warming up the lye in a sink of hot water

next you want to prepare your fats.  you want 42 ounces of hard fats ( solid fats) and 42 ounces of liquid fats.  i use 26 ounces of coconut oil and 16 ounces of palm oil (because this is what is suggested in the book!) in a regular pot over a low flame melt both fats until they are liquid.  they will need to cool down to 80-100 degrees F.  while they are cooling mix up your liquid fats, once again by book suggestion i use 38 ounces (by weight) of olive oil and 4 ounces of other oils like almond or apricot kernel.  i like to hasten the cooling process of the hard fats by mixing the liquid fats with the hard fats.  even so it may take a bit of time for those both to cool to temp.

pouring liquid fats into liquified solid fats

once these guys are at the right temp pour them into that large non-metal pot.  you will also want to add 1 tablespoon of grapefruit seed extract or vitamin e oil (they are natural preservatives).  put on your lovely rubber gloves and glasses again and slowly pour the lye into the fats while stirring in a figure 8 motion.  (p and i couldn’t find safety glasses so we donned stunna shades in the kitchen at 7pm) be careful not to splash any on yourself or any companions.

fats and lye combined

from here you either keep stirring for up to an hour (in that figure eight motion), or use and immersion blender (often called a stick blender).  i always use the stick blender.  keep blending in short bursts, and then stir in a figure 8 motion afterwards until you get trace.  i am not going to explain trace because that will talk a while, but here is a link explaining what it is.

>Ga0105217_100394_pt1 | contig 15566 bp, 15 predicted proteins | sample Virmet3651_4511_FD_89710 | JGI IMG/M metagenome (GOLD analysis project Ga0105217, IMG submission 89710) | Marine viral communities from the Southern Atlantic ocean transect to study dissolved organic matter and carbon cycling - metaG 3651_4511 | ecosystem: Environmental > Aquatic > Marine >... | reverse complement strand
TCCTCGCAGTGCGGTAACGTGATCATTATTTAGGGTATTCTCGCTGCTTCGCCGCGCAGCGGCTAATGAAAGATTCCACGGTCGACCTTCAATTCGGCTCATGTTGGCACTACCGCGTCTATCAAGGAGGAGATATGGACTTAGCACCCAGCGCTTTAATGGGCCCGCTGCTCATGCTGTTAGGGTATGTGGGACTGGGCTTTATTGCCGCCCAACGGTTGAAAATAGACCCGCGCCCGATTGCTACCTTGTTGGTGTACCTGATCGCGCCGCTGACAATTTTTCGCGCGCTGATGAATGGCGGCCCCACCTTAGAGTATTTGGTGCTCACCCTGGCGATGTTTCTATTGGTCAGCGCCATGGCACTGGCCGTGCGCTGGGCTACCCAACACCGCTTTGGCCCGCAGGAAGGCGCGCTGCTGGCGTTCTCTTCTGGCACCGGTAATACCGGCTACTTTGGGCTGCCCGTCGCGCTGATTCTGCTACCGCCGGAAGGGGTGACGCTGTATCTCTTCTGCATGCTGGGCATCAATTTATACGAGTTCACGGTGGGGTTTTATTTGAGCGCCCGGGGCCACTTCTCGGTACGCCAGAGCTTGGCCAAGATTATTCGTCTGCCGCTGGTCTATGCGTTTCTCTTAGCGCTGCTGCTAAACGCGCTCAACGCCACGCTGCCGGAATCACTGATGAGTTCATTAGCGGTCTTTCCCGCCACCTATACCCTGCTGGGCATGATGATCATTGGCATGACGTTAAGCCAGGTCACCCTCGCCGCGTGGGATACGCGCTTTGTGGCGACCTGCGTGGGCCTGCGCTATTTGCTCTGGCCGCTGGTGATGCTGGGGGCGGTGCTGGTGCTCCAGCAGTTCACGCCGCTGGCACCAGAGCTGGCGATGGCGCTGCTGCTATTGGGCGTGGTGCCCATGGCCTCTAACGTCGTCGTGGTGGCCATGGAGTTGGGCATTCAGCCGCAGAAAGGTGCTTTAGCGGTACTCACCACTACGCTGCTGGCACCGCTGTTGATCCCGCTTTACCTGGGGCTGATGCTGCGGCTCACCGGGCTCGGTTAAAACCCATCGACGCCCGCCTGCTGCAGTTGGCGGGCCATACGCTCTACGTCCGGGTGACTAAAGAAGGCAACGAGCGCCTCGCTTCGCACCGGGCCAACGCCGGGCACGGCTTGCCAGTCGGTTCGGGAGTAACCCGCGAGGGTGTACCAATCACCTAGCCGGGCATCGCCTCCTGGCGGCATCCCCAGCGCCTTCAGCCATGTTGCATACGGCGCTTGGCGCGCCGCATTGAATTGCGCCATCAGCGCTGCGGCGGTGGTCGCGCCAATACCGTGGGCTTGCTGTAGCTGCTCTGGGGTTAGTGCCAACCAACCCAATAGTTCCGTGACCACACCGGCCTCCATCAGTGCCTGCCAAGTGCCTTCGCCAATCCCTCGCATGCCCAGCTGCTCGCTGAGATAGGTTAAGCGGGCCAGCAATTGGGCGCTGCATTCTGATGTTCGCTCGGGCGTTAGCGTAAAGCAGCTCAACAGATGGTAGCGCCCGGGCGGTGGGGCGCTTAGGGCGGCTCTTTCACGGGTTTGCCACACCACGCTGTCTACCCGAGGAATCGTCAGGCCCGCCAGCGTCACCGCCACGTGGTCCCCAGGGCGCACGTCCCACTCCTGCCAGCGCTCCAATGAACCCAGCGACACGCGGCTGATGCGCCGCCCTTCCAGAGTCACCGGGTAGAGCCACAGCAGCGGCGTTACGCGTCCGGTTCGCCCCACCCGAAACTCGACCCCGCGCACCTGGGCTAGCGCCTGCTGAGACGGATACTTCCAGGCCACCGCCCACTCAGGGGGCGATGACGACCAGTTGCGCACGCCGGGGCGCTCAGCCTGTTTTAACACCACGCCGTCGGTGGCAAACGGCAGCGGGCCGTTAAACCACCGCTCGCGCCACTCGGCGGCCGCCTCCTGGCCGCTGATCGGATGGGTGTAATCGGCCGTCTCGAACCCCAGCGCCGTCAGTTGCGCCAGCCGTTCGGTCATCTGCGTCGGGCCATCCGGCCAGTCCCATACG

stirring with the blender, seeing the mixture get lighter colored and thicker

once you have reached the trace stage it is time for the good smelly stuff to go in! you can use any combination of essential oils you want!  i just keep adding a little at a time until it smells good.  it is always better to add a little than to dump in too much.  i wanted a textured soap, so i added a quarter cup of lavender flowers, but before i added them i mixed them with some liquid oil so they wouldn’t clump.  mix in you scent(s) and any texture you want (oats are nice too!).

we have trace, and are now adding lavender flowers

our next steps are pouring the soap into the mold, but i will cover that in . . .soap making part two!!  i know the anticipation is killing you, but this is already wordy enough.  so until then au revoir!


4 responses to “making soap. . . part one

  1. Pingback: cold and sunny | Stacey Malasky

  2. Pingback: photos from the first week in december | little house on the urban prairie

  3. Pingback: homemade clothes washing soap | little house on the urban prairie

  4. Great reading on soap-making. I like your style. Van Gogh-ish. Helpful. Thanks.

Leave a Reply

Fill in your details below or click an icon to log in: Logo

You are commenting using your account. Log Out /  Change )

Google+ photo

You are commenting using your Google+ account. Log Out /  Change )

Twitter picture

You are commenting using your Twitter account. Log Out /  Change )

Facebook photo

You are commenting using your Facebook account. Log Out /  Change )


Connecting to %s